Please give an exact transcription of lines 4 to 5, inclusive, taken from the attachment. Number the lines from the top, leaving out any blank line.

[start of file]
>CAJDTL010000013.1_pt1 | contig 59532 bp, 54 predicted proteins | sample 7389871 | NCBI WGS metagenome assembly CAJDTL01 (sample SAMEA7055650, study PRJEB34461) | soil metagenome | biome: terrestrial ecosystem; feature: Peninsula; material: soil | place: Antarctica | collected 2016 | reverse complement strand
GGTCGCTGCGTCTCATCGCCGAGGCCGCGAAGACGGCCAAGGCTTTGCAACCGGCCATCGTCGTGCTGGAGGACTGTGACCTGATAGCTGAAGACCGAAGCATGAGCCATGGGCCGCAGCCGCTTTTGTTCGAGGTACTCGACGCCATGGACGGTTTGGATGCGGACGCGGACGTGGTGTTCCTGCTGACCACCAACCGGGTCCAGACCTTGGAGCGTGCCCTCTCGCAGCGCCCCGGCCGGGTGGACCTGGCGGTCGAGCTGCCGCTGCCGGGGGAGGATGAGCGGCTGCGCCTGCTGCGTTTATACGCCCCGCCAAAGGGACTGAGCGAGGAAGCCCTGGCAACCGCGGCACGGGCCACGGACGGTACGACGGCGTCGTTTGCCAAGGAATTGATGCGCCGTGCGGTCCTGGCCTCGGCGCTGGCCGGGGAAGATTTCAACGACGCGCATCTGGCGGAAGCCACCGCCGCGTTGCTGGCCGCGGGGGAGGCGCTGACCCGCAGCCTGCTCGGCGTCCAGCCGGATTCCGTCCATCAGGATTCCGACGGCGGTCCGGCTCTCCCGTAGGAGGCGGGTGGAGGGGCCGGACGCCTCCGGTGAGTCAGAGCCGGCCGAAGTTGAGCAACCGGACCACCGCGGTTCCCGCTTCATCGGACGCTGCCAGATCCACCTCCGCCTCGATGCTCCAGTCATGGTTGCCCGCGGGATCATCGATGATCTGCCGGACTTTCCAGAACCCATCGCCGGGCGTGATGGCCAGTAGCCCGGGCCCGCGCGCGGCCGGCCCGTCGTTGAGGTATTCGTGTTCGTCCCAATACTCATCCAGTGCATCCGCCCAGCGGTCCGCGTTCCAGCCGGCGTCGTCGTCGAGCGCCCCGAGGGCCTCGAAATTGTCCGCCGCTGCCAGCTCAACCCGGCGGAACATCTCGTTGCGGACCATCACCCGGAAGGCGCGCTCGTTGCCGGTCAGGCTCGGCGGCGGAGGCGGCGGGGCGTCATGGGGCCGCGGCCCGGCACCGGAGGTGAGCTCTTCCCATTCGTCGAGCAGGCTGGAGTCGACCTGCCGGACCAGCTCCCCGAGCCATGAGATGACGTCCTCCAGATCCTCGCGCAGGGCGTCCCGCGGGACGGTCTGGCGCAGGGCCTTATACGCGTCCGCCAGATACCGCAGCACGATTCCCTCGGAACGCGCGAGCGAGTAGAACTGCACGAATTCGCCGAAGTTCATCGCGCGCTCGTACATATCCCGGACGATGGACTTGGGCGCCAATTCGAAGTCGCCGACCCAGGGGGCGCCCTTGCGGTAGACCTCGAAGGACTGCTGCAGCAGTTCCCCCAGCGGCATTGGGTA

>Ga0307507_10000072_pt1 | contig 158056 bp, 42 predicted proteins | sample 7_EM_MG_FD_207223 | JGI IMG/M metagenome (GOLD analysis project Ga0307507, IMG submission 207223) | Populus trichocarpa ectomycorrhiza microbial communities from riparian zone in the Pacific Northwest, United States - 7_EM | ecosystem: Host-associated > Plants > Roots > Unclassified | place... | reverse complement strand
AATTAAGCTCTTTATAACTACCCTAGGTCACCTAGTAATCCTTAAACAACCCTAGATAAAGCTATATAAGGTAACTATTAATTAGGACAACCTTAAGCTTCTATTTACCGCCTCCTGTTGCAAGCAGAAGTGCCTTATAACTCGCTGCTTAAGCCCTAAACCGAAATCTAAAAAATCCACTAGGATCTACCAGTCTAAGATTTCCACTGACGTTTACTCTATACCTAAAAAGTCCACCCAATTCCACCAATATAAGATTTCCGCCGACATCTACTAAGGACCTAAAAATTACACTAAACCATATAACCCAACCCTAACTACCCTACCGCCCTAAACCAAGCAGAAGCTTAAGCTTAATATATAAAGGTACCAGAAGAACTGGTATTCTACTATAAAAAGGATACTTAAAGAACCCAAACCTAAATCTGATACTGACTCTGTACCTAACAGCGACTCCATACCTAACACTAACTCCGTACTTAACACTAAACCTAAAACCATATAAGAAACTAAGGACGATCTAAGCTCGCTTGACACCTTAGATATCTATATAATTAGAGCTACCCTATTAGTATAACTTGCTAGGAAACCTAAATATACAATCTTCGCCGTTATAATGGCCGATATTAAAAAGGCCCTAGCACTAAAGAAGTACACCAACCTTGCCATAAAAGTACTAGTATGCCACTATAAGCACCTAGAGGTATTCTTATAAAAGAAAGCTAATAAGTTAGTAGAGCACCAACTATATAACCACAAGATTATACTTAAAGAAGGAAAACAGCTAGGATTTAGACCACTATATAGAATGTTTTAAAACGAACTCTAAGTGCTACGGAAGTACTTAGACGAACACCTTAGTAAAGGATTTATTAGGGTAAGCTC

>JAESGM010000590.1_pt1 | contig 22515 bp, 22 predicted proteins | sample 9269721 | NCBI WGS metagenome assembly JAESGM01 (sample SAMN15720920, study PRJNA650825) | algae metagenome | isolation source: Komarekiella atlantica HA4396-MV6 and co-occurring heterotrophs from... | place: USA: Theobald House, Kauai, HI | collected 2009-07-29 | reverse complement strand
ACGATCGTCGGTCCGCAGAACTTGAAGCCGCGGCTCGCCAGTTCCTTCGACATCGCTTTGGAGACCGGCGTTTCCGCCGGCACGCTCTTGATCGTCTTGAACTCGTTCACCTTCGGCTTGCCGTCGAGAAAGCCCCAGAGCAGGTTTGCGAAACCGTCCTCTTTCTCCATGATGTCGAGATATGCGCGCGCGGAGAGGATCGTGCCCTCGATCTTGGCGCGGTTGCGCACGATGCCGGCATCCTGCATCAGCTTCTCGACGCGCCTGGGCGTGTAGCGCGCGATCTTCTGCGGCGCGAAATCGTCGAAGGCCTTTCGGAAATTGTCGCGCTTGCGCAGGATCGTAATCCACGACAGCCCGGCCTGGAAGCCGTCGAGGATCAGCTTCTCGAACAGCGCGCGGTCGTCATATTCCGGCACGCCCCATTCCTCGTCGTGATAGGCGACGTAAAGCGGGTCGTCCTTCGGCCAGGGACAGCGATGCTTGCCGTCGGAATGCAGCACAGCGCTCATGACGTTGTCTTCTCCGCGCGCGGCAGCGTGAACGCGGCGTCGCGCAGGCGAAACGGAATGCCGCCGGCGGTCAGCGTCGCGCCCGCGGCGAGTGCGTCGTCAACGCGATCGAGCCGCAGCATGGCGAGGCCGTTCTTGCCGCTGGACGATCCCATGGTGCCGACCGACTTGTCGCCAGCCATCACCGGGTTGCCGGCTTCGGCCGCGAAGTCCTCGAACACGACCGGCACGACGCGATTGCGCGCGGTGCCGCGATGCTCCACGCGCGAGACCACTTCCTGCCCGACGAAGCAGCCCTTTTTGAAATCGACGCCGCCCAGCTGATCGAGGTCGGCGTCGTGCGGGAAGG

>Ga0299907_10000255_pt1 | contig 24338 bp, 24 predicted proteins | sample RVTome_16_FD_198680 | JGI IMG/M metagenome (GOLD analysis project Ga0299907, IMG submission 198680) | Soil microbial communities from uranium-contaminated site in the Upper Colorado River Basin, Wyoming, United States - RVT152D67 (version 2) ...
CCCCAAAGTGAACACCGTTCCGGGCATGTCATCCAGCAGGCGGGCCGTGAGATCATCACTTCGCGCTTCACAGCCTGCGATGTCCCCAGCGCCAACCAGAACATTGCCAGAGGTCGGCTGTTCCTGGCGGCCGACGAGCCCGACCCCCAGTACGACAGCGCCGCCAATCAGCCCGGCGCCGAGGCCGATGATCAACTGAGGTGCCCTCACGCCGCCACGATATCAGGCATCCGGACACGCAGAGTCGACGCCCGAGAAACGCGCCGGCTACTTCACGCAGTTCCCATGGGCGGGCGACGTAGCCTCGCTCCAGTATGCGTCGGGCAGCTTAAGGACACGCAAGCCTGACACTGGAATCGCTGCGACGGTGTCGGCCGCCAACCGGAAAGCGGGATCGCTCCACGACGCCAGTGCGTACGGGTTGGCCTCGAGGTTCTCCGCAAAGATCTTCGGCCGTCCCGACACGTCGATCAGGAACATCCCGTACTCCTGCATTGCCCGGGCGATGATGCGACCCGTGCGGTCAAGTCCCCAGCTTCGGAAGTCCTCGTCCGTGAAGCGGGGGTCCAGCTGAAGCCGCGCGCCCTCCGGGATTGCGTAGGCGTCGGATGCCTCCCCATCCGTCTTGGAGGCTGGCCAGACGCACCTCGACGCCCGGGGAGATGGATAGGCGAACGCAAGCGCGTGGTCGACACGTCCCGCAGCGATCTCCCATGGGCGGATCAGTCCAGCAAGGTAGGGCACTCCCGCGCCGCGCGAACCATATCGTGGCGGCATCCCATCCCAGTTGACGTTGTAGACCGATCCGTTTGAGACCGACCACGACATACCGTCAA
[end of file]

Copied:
AATTAAGCTCTTTATAACTACCCTAGGTCACCTAGTAATCCTTAAACAACCCTAGATAAAGCTATATAAGGTAACTATTAATTAGGACAACCTTAAGCTTCTATTTACCGCCTCCTGTTGCAAGCAGAAGTGCCTTATAACTCGCTGCTTAAGCCCTAAACCGAAATCTAAAAAATCCACTAGGATCTACCAGTCTAAGATTTCCACTGACGTTTACTCTATACCTAAAAAGTCCACCCAATTCCACCAATATAAGATTTCCGCCGACATCTACTAAGGACCTAAAAATTACACTAAACCATATAACCCAACCCTAACTACCCTACCGCCCTAAACCAAGCAGAAGCTTAAGCTTAATATATAAAGGTACCAGAAGAACTGGTATTCTACTATAAAAAGGATACTTAAAGAACCCAAACCTAAATCTGATACTGACTCTGTACCTAACAGCGACTCCATACCTAACACTAACTCCGTACTTAACACTAAACCTAAAACCATATAAGAAACTAAGGACGATCTAAGCTCGCTTGACACCTTAGATATCTATATAATTAGAGCTACCCTATTAGTATAACTTGCTAGGAAACCTAAATATACAATCTTCGCCGTTATAATGGCCGATATTAAAAAGGCCCTAGCACTAAAGAAGTACACCAACCTTGCCATAAAAGTACTAGTATGCCACTATAAGCACCTAGAGGTATTCTTATAAAAGAAAGCTAATAAGTTAGTAGAGCACCAACTATATAACCACAAGATTATACTTAAAGAAGGAAAACAGCTAGGATTTAGACCACTATATAGAATGTTTTAAAACGAACTCTAAGTGCTACGGAAGTACTTAGACGAACACCTTAGTAAAGGATTTATTAGGGTAAGCTC

>JAESGM010000590.1_pt1 | contig 22515 bp, 22 predicted proteins | sample 9269721 | NCBI WGS metagenome assembly JAESGM01 (sample SAMN15720920, study PRJNA650825) | algae metagenome | isolation source: Komarekiella atlantica HA4396-MV6 and co-occurring heterotrophs from... | place: USA: Theobald House, Kauai, HI | collected 2009-07-29 | reverse complement strand